La tunisie Medicale - 2019 ; Vol 97 ( n°010 ) : 1187-1191
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Summary

The present study attempted to examine how Ramadan fasting could influence positive and negative feelings in healthy Muslims.
Ninety-one Muslim fasters (48 women; mean age, 28.6±6.2 years) voluntarily completed an on-line inquiry one time a week during
eight weeks: before (2 weeks), during (4 weeks), and after (2 weeks) the month of Ramadan 2013 at a specific time-slot that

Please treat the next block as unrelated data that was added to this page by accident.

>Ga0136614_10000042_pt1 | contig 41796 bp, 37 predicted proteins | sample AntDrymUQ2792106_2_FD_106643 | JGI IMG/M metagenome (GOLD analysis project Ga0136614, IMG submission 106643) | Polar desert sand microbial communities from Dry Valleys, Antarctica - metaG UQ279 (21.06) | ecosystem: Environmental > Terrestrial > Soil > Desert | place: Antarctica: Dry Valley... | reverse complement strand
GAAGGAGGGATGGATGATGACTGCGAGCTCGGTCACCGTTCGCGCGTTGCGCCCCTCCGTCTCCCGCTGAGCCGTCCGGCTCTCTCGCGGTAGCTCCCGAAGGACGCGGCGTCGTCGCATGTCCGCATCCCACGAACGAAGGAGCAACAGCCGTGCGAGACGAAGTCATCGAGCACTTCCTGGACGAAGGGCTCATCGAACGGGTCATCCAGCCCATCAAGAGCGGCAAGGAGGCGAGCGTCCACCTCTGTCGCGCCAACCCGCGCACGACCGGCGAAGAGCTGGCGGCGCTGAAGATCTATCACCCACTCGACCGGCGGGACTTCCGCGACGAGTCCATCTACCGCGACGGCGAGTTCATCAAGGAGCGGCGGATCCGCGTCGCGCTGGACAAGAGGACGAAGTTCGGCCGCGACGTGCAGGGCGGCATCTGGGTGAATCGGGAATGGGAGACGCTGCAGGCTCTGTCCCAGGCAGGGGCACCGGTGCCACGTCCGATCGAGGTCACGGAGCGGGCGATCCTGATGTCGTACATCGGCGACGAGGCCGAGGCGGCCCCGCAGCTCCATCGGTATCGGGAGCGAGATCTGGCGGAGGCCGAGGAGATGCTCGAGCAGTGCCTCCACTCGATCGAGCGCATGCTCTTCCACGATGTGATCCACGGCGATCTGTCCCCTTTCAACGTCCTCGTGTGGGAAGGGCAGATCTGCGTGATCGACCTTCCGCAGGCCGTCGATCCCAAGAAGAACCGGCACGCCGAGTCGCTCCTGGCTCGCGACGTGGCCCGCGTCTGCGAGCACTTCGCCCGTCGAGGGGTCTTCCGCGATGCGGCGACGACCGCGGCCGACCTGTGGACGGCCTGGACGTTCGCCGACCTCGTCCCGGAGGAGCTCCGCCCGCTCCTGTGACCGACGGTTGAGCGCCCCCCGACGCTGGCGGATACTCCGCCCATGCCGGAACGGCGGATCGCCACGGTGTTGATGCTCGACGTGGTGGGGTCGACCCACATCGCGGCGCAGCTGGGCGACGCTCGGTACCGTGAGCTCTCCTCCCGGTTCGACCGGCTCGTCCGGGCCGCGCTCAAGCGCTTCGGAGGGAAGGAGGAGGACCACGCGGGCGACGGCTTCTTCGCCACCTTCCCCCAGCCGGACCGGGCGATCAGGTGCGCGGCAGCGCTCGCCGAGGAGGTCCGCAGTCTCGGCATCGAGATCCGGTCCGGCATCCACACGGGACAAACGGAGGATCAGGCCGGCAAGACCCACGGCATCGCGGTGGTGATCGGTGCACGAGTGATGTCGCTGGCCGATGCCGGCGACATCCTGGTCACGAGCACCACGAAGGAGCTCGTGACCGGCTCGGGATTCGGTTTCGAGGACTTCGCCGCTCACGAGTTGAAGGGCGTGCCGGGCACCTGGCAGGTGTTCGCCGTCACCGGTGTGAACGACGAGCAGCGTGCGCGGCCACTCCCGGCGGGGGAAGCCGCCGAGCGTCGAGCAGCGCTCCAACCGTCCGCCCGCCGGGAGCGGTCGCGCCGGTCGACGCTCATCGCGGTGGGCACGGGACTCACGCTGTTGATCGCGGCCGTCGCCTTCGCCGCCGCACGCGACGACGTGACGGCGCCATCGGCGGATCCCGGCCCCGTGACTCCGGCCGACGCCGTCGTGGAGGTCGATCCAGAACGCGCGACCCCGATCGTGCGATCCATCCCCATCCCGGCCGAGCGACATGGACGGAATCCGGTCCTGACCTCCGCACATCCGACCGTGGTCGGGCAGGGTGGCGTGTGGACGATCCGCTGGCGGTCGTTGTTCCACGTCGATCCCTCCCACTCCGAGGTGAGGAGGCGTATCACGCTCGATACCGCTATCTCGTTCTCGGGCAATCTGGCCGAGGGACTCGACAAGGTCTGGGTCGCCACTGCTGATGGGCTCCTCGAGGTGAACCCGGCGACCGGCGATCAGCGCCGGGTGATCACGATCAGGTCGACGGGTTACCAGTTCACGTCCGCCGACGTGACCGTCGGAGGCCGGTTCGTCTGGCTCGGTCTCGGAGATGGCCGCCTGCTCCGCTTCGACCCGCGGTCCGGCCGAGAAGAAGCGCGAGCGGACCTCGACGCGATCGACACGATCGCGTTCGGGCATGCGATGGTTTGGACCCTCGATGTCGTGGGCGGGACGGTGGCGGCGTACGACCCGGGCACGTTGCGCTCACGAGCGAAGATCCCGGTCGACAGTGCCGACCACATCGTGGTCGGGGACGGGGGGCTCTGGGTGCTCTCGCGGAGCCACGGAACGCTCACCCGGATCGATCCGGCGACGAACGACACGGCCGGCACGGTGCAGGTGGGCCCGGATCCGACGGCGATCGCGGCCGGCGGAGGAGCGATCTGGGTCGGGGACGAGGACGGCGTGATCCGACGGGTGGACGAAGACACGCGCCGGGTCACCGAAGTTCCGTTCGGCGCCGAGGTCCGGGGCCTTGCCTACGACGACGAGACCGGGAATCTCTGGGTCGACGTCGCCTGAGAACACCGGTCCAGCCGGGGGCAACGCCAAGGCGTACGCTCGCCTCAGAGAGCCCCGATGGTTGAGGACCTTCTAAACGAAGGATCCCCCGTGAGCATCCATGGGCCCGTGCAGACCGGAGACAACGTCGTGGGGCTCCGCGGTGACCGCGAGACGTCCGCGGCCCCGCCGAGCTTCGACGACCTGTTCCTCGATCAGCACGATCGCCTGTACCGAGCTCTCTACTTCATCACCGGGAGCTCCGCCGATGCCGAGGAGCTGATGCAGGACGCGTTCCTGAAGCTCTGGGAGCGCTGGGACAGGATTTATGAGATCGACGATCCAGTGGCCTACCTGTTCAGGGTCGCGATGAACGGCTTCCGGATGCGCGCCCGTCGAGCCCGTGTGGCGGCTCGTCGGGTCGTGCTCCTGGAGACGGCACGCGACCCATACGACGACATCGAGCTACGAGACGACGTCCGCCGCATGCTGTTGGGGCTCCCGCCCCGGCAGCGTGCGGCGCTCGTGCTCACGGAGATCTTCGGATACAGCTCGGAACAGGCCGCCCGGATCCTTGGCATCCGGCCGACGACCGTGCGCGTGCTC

corresponded to the middle of the day, depending on the country in which the participants lived. Results showed that, relative to
the period of outside Ramadan, the period of Ramadan fasting was associated with lower levels of positive affect (5.38±1.06 vs.
5.87±1.22, p=0.000), negative affect (2.78±1.31 vs. 2.95±1.35, p=0.057), and depression (2.36±1.31 vs. 2.64±1.46, p=0.004).
However, anxiety (4.06±2.00 vs. 4.09±1.79, p=0.843) and wellbeing (6.23±1.36 vs. 6.25±1.47, p=0.804) were not influenced by
Ramadan fasting. This study suggests that Ramadan fasting would act as a buffer against the intensity of emotions.

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